The Nigerian Air Force and Nigerian Army have had a unique and turbulent relationship since 2013, when the campaign against the Boko Haram insurgency took a turn for the worse. Nigeria’s military leadership found it challenging to
embrace the evolution of combined arms warfare while an over zealous drive by aviation proponents within the Nigerian Army created a rift, but the Army continued to struggle for four years struggled to make its case for army aviation in lieu of the fact it bears the brunt of the Boko Haram insurgency much more than its sister components.
Inter-service rivalry with the Air Force in its infancy coupled with its overly strategic focus on relatively safe interdiction mission rather than close air support failed to meet the needs of maneuver commanders on the ground.
Fortunately for Buratai and ground commanders alike, the Commander-in-Chief had witnesses first hand the importance of air power when he led the attack against Chadian troops in the 80s saw potential where the Air Force saw competition, and they were able to bend the rules between the services and the bureaucracy enough to give the concept of armed helicopter technology and doctrine room to develop and take hold.
The truth is that the motivating factor was born out of necessity and interservice rivalry. The Nigerian Army adopted attack helicopter operations in response to an overwhelming requirement for integrated close air support (CAS) in a direct support relationship to the ground commander within the service.
November 2016. Hundreds of Boko Haram insurgents launched a sustained attack on the troops of Operation Lafiya Dole, at Malam Fatori, catching the unsuspecting soldiers off-guard. The communication officer got on the radio and called for an airstrike. None was forthcoming . As the battled raged on it dawned on the besieged troops there were not gonna get air support.
The legendary commanding officer of 272 Tank Battalion, Mr. Ali recognised an immediate need for reinforcement. But his team was met by another group of terrorists while making its way back to the battlefront. Abu-Ali was hit by several bullets as he tried to reinforce troops to repel an ongoing attack in the town.
This army was furious. The tangles over the army’s request for an independent air arm took up steam. Those tangles were defined by the Army insisting on greater CAS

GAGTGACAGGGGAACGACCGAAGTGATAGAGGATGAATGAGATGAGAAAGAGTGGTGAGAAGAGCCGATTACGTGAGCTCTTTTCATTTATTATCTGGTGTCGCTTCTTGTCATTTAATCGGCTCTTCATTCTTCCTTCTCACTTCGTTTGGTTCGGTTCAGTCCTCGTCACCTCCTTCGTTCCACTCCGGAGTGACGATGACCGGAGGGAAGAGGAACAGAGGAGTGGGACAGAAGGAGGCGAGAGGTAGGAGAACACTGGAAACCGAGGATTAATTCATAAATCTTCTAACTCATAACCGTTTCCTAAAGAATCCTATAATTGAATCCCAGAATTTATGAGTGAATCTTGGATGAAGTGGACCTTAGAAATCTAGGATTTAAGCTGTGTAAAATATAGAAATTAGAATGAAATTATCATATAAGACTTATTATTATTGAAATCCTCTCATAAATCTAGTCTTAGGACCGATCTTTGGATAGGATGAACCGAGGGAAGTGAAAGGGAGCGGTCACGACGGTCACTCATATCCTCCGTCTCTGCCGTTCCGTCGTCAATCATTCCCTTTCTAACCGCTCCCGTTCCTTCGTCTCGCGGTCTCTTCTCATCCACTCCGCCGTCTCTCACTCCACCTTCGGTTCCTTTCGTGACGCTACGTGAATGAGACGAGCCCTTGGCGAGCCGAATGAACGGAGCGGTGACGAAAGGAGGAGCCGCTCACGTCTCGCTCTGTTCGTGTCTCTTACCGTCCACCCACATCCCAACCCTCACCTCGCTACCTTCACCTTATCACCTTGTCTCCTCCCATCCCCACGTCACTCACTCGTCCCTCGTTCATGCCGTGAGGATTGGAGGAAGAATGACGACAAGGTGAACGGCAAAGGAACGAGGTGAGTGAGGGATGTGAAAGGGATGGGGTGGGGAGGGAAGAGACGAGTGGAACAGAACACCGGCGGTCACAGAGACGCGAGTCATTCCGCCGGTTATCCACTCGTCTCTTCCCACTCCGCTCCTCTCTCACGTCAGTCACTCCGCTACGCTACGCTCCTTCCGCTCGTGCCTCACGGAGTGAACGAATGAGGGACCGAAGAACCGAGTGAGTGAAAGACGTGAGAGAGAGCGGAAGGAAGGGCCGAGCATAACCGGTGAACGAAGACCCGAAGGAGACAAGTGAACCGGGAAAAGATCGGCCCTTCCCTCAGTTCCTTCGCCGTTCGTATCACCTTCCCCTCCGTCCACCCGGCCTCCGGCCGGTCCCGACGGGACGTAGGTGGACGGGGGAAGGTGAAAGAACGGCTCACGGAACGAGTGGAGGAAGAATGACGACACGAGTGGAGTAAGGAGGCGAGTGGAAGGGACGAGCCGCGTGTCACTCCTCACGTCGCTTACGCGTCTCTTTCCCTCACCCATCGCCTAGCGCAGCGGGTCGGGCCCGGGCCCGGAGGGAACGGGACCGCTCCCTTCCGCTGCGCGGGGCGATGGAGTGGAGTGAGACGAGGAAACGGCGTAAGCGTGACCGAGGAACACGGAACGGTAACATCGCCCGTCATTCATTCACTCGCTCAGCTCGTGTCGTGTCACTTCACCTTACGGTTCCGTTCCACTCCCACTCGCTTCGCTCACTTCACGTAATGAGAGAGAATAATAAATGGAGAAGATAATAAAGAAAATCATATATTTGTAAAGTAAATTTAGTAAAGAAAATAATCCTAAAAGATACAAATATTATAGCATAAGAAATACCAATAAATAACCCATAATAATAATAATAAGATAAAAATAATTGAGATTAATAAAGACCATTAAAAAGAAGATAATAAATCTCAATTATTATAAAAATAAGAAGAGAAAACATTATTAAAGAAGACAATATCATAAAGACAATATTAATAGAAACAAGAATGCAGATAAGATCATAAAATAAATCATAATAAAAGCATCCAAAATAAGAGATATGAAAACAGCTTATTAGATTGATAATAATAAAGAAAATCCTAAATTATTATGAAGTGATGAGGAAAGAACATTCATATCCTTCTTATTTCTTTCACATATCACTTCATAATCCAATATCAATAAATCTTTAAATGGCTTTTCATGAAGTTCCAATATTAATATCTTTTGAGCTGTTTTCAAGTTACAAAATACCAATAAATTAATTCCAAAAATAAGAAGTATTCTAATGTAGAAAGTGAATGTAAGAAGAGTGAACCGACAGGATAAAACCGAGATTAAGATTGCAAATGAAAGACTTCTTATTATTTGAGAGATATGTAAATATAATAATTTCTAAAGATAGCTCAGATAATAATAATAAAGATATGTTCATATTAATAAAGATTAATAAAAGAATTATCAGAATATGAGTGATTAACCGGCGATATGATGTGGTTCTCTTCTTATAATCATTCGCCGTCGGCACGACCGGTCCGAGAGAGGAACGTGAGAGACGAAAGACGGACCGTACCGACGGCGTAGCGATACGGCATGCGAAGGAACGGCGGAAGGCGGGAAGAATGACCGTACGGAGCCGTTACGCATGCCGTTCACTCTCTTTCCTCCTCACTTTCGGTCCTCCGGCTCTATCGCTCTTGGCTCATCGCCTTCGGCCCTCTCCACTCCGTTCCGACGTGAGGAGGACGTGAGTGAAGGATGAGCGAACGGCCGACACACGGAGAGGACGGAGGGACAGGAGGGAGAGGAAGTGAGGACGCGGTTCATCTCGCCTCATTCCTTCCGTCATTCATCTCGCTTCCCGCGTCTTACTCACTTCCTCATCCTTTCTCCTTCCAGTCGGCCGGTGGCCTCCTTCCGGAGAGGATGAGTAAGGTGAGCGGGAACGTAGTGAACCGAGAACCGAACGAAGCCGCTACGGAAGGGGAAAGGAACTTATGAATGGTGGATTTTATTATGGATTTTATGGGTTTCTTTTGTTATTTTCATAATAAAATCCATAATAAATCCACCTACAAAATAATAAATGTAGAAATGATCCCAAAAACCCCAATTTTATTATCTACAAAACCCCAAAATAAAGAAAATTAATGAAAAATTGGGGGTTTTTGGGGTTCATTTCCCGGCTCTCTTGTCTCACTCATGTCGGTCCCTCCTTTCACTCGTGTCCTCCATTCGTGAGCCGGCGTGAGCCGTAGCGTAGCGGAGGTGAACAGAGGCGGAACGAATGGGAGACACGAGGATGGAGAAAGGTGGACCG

capabilities, while the Air Force insisted upon its strategic and independent role on a grand scale that negated anything that might be construed as a subordinate relationship to the Army and its mission.
The evolution of Army following the creation of the Nigerian Army Aviation Corps was a mixture of political and military influences that resulted in years of indecision and turf wars in Abuja that frequently overlooked the needs of the commander on the ground. The Air Force had the backing of the Senate that unabashedly opposes increase funding for the military. The Army had the backing of the President.
This unprecedented development was critical to the modern identity of attack aviation within the Nigerian Army and Nigeria’s airpower capabilities as a whole. A clear understanding of why its role was so contested in bureaucracy instead of reacting to the operational needs of the force is essential to appreciating the magnitude of these seismic change in the Nigerian army.
The challenges facing the development of Nigerian Army attack aviation can be understood from three distinct lenses: the Air Force’s drive for institutional independence and legitimacy, the overemphasis of the services and the political leadership on strategic airpower, and the inability to accept newly defined roles to foster joint capabilities.
From an airpower perspective among the service leadership, it is important not to get entrenched in the technology aspect to define the political influence in the situation. Now, lets back off for a minute. One must not collapse what airpower is with what it is about.
Each element in the familiar statement of the strategic function is essential: ends, ways, and means.”2. The resistance to attack aviation development within the Nigerian Army was not a turf war over who received which type of equipment, rather it was a contest of roles and responsibilities at a strategic level between the services.
The problem was one of cultural rhetoric that drove the Air Force to continue to try to legitimize its independence and focus less on its requirements to support the Army mission. No thanks to the dramatic drop in global oil prices and Obama’s economic retribution, the Nigerian economy tanked into a recession, the likes of which it had not seen in 35 years. The nation was nearly broke. Shrinking budgets forced a reexamination of roles where “matters of power, money, jobs, outlook, and identity, not technical ones, are crucial.
For the Army the newly created Aviation Corp is a force multiplier in various aspects. Though its primary assignment is to provide Close Air Support for ground troops, it can also be used for artillery observer support missions, by operating in close consert with field artillery units.
The creation of the Army Aviation Corp is a big win for the Nigerian army.